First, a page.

C       10.0.0.0/29 is directly connected, internal
K       10.202.30.0/24 via 10.202.191.1, VL191-INSIDE
C       10.202.191.0/24 is directly connected, VL191-INSIDE
C       10.202.193.0/24 is directly connected, VL193-OUTSIDE
K       10.202.193.100/32 is directly connected, tmm0
C       127.0.0.1/32 is directly connected, lo
C       127.1.1.0/24 is directly connected, tmm0


Great! We now see it in our LTM routing table, and we can see it is injected as a “kernel” route. Unfortunately, we will not yet see it in our router’s routing table.

**Note:** This feature is also called Route Health Injection (RHI).

#### Configure kernel route redistribution

Now that the routing table shows our virtual IP addresses as kernel routes, we need to redistribute them into BGP. On the IMI sh of TMSH, configure the following:

bigip[0](config)#router bgp 65001
bigip[0](config-router)#redistribute kernel


#### Verify virtual server route on router

Let’s verify that we see it in our router’s routing table now.

SDEL-SW-CORE#show ip route bgp
Codes: L - local, C - connected, S - static, R - RIP, M - mobile, B - BGP
D - EIGRP, EX - EIGRP external, O - OSPF, IA - OSPF inter area
N1 - OSPF NSSA external type 1, N2 - OSPF NSSA external type 2
E1 - OSPF external type 1, E2 - OSPF external type 2
i - IS-IS, su - IS-IS summary, L1 - IS-IS level-1, L2 - IS-IS level-2
ia - IS-IS inter area, * - candidate default, U - per-user static route
o - ODR, P - periodic downloaded static route, H - NHRP, l - LISP
+ - replicated route, % - next hop override

Gateway of last resort is 10.202.1.33 to network 0.0.0.0

10.0.0.0/8 is variably subnetted, 46 subnets, 7 masks
B        10.202.193.100/32 [200/0] via 10.202.191.22, 00:03:50


Excellent! We are now successfully advertising our virtual server via BGP. Now let’s see what happens if the VIP becomes unavailable.

#### Verify route availability if virtual server fails

**Note:** For testing purposes, this must be simulated by force offline-ing the relevant pool members. Disabling the virtual server itself or the pool members does not trigger the Virtual Server to actually "fail" and pull the route advertisement.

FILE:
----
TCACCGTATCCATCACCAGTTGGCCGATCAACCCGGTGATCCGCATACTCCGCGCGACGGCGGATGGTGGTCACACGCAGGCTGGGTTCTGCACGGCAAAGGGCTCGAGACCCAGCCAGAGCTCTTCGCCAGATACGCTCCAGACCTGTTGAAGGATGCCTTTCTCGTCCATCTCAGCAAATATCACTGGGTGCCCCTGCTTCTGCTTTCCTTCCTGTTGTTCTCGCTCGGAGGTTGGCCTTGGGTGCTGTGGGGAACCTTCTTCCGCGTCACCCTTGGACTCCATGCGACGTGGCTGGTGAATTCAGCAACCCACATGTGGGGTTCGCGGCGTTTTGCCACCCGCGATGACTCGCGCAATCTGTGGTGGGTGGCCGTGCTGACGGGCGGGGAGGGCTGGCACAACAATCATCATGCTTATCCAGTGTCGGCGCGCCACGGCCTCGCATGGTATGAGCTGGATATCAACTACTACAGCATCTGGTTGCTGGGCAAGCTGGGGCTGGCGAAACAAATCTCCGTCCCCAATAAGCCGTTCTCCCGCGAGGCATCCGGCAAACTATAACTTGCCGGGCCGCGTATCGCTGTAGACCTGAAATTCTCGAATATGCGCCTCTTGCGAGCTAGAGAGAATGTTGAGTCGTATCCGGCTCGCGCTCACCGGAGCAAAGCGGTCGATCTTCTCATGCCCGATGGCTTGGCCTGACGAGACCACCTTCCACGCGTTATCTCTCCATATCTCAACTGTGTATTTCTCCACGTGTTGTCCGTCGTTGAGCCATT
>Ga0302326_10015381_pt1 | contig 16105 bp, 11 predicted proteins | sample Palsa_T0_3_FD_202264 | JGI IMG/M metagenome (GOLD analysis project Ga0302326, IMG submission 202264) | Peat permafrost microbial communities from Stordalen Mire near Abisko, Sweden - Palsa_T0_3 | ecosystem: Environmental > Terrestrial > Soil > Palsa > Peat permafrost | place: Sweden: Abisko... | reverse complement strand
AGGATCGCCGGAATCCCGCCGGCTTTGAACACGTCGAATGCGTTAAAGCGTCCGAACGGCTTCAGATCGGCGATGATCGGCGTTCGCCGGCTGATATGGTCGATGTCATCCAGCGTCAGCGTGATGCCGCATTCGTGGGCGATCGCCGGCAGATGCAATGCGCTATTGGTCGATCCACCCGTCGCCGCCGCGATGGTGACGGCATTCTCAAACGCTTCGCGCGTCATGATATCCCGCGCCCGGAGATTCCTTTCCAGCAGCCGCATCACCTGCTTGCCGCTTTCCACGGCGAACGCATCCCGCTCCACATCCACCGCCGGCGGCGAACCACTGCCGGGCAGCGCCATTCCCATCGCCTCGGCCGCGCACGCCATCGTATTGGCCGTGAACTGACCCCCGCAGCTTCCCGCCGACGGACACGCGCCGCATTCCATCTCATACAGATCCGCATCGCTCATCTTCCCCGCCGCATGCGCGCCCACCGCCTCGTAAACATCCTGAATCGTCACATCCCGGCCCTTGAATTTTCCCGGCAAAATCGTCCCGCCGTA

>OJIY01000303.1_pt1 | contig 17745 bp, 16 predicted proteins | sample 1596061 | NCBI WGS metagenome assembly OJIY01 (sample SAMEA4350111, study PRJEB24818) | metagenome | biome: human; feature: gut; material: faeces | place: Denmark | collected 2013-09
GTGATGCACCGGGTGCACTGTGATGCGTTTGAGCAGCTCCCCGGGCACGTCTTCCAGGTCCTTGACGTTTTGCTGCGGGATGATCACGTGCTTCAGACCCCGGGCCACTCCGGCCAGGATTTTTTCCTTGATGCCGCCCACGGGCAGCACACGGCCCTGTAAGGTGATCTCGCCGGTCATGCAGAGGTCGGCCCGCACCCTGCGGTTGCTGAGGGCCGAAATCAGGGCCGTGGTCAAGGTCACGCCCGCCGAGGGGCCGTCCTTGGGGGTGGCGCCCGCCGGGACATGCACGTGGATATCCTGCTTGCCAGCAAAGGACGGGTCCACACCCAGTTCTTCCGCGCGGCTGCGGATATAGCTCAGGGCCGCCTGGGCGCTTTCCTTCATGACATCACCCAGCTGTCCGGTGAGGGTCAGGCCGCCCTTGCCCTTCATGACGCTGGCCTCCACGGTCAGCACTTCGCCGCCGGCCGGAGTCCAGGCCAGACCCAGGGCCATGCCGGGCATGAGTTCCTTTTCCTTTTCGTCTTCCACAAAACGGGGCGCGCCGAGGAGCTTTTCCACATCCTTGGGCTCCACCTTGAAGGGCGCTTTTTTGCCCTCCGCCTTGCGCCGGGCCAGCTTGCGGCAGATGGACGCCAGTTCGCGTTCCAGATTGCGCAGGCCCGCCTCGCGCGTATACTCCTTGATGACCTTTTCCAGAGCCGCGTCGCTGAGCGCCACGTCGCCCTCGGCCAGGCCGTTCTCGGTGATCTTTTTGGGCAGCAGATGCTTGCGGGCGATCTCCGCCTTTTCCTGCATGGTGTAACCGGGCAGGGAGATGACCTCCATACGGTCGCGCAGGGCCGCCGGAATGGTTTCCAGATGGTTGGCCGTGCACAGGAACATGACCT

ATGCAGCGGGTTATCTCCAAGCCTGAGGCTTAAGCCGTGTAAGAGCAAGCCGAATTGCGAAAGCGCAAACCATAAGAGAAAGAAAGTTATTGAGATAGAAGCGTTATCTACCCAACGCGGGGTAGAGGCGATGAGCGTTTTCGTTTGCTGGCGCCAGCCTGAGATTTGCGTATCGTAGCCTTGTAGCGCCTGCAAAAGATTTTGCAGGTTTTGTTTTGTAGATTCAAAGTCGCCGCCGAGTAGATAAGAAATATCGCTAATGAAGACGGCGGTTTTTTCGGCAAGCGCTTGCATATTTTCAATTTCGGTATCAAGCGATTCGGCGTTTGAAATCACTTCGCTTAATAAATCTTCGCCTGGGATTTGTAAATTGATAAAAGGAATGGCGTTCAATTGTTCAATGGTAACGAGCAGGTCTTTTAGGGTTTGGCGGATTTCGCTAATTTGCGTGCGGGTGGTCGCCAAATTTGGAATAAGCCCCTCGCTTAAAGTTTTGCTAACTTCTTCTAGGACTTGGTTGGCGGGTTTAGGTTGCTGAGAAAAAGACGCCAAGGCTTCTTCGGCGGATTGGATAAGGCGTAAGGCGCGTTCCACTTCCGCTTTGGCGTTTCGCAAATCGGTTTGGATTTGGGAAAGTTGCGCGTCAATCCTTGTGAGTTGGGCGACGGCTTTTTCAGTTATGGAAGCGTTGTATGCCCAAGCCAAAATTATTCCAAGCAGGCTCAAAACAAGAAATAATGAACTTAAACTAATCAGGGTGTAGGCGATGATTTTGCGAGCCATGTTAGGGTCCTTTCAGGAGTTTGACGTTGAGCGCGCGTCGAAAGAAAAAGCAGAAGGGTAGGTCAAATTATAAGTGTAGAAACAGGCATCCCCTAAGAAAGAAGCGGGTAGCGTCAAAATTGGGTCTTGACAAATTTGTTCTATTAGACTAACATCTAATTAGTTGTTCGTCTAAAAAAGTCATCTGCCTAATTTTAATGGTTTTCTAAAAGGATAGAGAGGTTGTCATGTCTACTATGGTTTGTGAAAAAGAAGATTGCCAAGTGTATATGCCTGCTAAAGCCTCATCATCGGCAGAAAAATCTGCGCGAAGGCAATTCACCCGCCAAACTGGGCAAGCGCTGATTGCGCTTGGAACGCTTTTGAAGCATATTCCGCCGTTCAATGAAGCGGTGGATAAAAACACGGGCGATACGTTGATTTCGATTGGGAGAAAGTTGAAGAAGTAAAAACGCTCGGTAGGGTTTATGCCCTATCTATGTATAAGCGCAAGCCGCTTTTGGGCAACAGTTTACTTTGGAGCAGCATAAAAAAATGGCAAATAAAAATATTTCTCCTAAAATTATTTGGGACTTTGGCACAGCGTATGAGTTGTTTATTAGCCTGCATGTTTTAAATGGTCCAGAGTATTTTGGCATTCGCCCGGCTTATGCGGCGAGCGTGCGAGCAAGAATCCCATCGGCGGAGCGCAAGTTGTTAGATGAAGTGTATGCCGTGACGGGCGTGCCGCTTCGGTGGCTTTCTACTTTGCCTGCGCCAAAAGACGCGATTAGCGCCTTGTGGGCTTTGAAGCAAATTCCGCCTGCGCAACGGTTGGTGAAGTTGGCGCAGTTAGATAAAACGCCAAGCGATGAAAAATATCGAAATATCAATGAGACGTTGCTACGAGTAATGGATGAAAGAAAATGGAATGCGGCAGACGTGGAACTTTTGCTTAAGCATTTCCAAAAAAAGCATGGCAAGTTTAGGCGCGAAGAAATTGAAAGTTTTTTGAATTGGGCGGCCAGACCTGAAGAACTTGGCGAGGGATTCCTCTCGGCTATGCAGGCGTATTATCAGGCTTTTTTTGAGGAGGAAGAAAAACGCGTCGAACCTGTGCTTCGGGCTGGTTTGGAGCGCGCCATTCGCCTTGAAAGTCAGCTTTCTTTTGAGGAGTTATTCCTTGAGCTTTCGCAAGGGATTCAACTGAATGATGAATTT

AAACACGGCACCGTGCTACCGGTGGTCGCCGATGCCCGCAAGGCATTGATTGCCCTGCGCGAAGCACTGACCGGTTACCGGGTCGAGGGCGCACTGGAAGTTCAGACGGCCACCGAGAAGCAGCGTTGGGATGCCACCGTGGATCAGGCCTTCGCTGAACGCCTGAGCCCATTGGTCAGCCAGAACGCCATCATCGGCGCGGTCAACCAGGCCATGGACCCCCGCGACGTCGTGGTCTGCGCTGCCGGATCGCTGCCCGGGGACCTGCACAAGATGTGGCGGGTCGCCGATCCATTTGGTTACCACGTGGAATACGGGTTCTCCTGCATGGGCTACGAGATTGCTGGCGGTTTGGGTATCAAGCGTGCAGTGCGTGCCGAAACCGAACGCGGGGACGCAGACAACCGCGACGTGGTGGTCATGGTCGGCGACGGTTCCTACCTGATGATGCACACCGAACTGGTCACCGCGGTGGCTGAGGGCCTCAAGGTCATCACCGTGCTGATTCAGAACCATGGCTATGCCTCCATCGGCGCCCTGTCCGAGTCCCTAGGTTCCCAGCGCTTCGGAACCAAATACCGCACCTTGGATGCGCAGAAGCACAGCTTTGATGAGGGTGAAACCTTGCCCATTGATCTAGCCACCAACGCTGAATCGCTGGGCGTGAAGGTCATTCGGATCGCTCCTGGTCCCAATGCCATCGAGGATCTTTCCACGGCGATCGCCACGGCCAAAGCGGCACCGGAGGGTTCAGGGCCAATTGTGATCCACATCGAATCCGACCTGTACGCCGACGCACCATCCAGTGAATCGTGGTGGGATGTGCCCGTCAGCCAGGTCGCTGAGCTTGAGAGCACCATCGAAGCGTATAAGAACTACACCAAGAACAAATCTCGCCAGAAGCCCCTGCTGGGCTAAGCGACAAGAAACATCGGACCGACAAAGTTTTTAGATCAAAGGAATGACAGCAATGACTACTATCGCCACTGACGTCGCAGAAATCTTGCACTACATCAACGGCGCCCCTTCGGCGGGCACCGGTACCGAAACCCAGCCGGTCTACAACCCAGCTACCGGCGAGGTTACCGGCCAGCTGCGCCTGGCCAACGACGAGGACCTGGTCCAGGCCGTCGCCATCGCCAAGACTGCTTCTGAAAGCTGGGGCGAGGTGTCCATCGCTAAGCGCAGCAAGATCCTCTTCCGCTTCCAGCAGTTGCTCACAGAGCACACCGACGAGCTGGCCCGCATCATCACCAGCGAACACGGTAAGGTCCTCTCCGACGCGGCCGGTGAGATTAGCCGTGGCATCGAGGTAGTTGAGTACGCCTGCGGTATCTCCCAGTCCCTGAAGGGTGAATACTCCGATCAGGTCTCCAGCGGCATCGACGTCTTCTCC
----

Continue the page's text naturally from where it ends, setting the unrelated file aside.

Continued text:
“Force offline” the pool members of your testing virtual server. You could also actually fail the server itself and let the monitor check fail to test this more realistically.

Verify if the virtual server is now failed. Our testing VS is slitaz_http_pool, forgive the counter-intuitive naming. :)

Now let’s check that the route is no longer present on our router as a result of the failed virtual server.

RTR#show ip route bgp
Codes: L - local, C - connected, S - static, R - RIP, M - mobile, B - BGP
D - EIGRP, EX - EIGRP external, O - OSPF, IA - OSPF inter area
N1 - OSPF NSSA external type 1, N2 - OSPF NSSA external type 2
E1 - OSPF external type 1, E2 - OSPF external type 2
i - IS-IS, su - IS-IS summary, L1 - IS-IS level-1, L2 - IS-IS level-2
ia - IS-IS inter area, * - candidate default, U - per-user static route
o - ODR, P - periodic downloaded static route, H - NHRP, l - LISP
+ - replicated route, % - next hop override

Gateway of last resort is 10.202.1.33 to network 0.0.0.0


Note that no BGP routes are now present.

This, by default, will take up to 10 seconds to be reflected in the tmrouted. This can be viewed in TMSH as the query period. Note that the value only displays if it has been configured away from default.

list /sys db tmrouted.queryperiod


In order to modify this timer to have faster convergence to a failed virtual server, perform the following:

modify /sys db tmrouted.queryperiod value [period_in_seconds]


You can also delay the withdrawal of routes as a result of a virtual server status change using (to prevent flapping from effecting route advertisement):

modify /sys db tmrouted.rhifailoverdelay value [delay_in_seconds]


Obviously, the BGP config used was quite rudimentary as an example, but route-maps and other functions can be configured, as well.

### References

This article was used as reference. I recommend reading through it for caveats specific to your situation, as well as confirming your BIG-IP software version has no specific considerations.